C&D spill deemed 'modest' Oil cleanup expected to be done in a week

September 20, 1993|By Scott Shane | Scott Shane,Staff Writer

Cleanup crews worked yesterday to capture oil-soaked ducks and to remove oil from boats and beaches in the Elk River and the Chesapeake & Delaware Canal, fouled early Saturday when hundreds of gallons spilled from a barge.

Officials said the cleanup may take a week and had no cost estimates. But the damage to wildlife and the Chesapeake Bay should be modest, officials said.

"In terms of impact, I think they were lucky, and they responded very quickly," said Joyce Ponsell, who surveyed the spill for Tri-State Bird Rescue and Research, a nonprofit organization based in Newark, Del.

She and colleagues spent three hours yesterday unsuccessfully trying to catch seven oil-soaked mallard ducks, which she said would die if not cleaned. Workers for Tri-State, which has responded to oil spills from Florida to New York this year, will return today for another try, she said.

Ms. Ponsell said she found no evidence to support earlier reports that an osprey and an eagle might have been caught in the spill.

John K. Chlada, an official of the Maryland Department of the Environment who coordinated the state's response to the spill, said most of the oil appeared to have come ashore along the Elk River in Cecil County between Town Point and Courthouse Point, a two-mile stretch of the river south of the canal. A dark line of contamination covered beaches, rocks and shrubbery at the high-tide point, he said.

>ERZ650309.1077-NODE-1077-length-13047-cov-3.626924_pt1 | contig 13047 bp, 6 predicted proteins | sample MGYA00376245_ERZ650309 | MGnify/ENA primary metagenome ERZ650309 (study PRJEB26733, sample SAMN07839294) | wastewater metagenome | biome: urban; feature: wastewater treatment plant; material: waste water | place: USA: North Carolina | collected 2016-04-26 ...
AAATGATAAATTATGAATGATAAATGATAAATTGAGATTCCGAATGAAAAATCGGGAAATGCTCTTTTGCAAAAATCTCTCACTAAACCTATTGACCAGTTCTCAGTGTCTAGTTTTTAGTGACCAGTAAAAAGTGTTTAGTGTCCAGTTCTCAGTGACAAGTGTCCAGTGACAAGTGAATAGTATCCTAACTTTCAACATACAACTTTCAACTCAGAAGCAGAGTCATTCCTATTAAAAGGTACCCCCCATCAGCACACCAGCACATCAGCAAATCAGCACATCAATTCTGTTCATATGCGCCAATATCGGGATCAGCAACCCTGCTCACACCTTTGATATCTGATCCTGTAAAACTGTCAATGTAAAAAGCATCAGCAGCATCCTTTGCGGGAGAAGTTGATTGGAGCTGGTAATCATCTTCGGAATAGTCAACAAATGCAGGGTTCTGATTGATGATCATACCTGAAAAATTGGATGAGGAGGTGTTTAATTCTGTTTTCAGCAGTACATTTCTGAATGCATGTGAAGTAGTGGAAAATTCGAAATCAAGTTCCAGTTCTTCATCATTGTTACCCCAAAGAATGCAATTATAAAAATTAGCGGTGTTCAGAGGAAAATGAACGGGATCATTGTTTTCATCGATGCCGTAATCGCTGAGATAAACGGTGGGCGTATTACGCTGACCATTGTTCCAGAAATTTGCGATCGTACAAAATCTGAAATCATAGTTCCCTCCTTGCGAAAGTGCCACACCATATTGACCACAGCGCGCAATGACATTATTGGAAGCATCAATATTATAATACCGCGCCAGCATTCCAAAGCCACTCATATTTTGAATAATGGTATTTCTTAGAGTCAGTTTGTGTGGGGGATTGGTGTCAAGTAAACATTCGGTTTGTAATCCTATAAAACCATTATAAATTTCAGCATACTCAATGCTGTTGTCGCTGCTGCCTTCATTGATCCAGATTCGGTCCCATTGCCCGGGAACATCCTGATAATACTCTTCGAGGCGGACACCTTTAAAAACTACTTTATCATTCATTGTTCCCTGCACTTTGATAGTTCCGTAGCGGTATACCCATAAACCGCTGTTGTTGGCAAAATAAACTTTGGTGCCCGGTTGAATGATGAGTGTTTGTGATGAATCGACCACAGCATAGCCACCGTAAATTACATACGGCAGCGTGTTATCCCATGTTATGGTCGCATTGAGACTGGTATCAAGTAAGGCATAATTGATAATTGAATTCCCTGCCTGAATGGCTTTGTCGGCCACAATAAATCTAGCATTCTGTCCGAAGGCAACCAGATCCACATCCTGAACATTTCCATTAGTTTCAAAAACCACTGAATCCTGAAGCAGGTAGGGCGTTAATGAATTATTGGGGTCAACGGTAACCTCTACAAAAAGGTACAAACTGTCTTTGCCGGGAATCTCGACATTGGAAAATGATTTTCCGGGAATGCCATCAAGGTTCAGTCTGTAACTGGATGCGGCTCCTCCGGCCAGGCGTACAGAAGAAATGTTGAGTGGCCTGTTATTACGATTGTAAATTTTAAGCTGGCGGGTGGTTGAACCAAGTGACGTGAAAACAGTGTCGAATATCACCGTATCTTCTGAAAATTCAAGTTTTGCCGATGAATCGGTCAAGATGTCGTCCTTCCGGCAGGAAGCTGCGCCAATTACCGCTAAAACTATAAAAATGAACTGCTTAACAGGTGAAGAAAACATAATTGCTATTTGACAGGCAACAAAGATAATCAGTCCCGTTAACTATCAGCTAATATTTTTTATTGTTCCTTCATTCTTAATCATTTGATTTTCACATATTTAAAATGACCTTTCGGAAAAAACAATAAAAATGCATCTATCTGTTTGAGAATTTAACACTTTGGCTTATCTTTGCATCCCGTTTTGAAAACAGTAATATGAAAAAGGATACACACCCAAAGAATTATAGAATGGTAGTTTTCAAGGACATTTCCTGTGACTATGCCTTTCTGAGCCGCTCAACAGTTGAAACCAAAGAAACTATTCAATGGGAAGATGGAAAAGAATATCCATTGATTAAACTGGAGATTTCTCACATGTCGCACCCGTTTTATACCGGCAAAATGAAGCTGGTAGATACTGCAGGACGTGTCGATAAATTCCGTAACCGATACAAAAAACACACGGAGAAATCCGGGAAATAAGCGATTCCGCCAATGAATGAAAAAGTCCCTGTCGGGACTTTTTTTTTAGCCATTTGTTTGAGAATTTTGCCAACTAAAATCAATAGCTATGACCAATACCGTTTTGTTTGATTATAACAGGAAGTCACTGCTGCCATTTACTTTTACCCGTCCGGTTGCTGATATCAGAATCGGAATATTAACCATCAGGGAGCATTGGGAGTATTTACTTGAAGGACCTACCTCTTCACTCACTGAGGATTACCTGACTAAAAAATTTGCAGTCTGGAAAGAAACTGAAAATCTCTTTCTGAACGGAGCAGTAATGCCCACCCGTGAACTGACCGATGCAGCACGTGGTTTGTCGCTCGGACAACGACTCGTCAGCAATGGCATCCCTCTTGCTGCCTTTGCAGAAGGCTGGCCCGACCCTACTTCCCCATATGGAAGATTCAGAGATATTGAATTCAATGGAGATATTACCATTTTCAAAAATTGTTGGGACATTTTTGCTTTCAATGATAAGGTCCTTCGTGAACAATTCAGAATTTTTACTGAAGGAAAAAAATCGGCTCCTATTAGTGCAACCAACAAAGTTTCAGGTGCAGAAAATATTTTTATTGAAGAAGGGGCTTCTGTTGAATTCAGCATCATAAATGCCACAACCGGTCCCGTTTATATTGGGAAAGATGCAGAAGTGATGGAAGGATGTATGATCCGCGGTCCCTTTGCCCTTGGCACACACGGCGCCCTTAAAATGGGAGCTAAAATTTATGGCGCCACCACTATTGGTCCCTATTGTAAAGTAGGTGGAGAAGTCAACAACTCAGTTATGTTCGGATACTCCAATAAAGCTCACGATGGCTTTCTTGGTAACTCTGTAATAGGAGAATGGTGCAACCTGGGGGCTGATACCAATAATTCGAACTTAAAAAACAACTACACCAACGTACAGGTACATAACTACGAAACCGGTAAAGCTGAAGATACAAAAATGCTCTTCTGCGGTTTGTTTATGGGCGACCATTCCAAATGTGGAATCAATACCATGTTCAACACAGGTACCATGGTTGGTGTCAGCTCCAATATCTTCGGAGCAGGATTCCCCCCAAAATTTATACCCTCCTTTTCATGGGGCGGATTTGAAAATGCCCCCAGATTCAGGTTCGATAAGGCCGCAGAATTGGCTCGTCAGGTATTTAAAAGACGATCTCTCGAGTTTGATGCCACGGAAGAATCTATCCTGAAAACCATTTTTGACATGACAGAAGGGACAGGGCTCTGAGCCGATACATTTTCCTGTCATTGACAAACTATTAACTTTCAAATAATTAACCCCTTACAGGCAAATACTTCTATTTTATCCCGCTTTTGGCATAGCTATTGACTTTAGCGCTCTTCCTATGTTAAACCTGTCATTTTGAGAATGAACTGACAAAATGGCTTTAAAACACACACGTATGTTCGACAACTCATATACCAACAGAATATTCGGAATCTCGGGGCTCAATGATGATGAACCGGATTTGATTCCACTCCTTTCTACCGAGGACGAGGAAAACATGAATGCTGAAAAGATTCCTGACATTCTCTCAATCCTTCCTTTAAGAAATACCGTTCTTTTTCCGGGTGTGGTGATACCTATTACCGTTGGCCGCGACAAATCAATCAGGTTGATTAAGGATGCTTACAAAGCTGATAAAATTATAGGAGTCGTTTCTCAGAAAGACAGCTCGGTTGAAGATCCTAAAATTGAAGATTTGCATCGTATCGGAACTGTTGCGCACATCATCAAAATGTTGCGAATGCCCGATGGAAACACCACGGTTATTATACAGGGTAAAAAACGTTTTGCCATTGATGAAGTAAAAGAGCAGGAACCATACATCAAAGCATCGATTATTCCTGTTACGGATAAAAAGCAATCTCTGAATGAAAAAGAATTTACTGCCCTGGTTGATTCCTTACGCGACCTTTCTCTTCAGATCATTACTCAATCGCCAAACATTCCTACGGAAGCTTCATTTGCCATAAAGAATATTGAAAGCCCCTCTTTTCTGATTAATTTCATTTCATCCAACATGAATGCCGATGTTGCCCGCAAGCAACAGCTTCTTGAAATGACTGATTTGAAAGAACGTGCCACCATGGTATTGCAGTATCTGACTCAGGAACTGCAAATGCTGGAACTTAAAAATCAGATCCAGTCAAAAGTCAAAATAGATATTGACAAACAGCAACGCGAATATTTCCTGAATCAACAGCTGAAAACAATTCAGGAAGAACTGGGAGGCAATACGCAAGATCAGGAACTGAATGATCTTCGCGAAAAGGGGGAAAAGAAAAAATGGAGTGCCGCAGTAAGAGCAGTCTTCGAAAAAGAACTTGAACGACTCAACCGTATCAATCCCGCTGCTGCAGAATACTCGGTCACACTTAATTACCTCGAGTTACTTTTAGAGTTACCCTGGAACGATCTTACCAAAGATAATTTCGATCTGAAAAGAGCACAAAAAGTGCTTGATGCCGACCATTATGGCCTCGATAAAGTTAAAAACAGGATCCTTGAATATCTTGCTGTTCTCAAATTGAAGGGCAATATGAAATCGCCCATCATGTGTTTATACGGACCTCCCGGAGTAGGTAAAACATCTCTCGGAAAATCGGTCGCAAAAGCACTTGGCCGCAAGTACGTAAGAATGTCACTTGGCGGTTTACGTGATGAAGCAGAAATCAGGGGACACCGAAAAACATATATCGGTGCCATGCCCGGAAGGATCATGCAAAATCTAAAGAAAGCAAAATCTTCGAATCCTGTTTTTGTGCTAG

"We've done a door-to-door survey, and most people have said, 'As long as they get my beach clean, as long as they get my boat clean, I'll be satisfied,' " Mr. Chlada said.

Clean Harbors Inc., a cleanup contractor hired by the barge owner, Christiana Marine Service Corp., went to work shortly after 3 a.m. Saturday, when the leak was reported. More than 30 people were at work yesterday along the fouled shore, Mr. Chlada said.

Based on a helicopter survey of the canal, it was estimated that less than 1,000 gallons of the No. 6 industrial fuel oil had leaked, Mr. Chlada said. That was less than one-fifth the amount officials initially feared had poured into the canal and adjacent rivers.

The Christiana barge was transporting 54,000 gallons of oil from Baltimore to a DuPont Co. plant at Deepwater, N.J., by way of the canal, which links the Chesapeake and Delaware bays. Crew members alerted officials to a possible leak when they docked at Deepwater and noticed the barge was listing.

The canal was closed from noon to 6 p.m. Saturday, but ship traffic was light and there was no major backup, said Al Dias, marine traffic controller for the U.S. Army Corps of Engineers, which operates the canal.

Don Glenn, vice president of Christiana, said his company took responsibility for the spill. "Everything that can be done is being done to return the area to the condition it was in before the spill," he said.

Residents can call the company at (302) 571-9187 to report damage claims, he said.

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